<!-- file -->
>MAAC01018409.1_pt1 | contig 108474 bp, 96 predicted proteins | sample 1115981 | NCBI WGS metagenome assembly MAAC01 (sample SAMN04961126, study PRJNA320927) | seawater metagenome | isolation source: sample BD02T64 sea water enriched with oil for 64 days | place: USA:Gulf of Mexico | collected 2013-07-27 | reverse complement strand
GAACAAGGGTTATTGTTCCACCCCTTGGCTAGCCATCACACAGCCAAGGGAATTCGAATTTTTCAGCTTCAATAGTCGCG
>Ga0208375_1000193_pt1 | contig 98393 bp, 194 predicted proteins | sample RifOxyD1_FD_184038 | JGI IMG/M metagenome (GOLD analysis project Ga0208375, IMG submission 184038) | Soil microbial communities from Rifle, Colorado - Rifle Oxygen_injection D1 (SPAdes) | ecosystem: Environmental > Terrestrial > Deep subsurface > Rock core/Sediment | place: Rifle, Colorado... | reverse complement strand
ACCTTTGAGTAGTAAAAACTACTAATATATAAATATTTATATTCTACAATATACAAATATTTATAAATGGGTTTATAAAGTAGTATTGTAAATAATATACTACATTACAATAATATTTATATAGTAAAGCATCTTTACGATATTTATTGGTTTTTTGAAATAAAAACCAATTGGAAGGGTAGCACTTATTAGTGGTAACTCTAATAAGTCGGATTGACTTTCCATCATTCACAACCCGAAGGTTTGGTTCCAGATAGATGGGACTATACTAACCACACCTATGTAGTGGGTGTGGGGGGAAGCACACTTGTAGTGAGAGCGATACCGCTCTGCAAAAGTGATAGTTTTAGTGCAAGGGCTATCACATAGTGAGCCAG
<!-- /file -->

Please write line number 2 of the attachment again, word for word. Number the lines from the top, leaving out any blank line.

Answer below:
GAACAAGGGTTATTGTTCCACCCCTTGGCTAGCCATCACACAGCCAAGGGAATTCGAATTTTTCAGCTTCAATAGTCGCG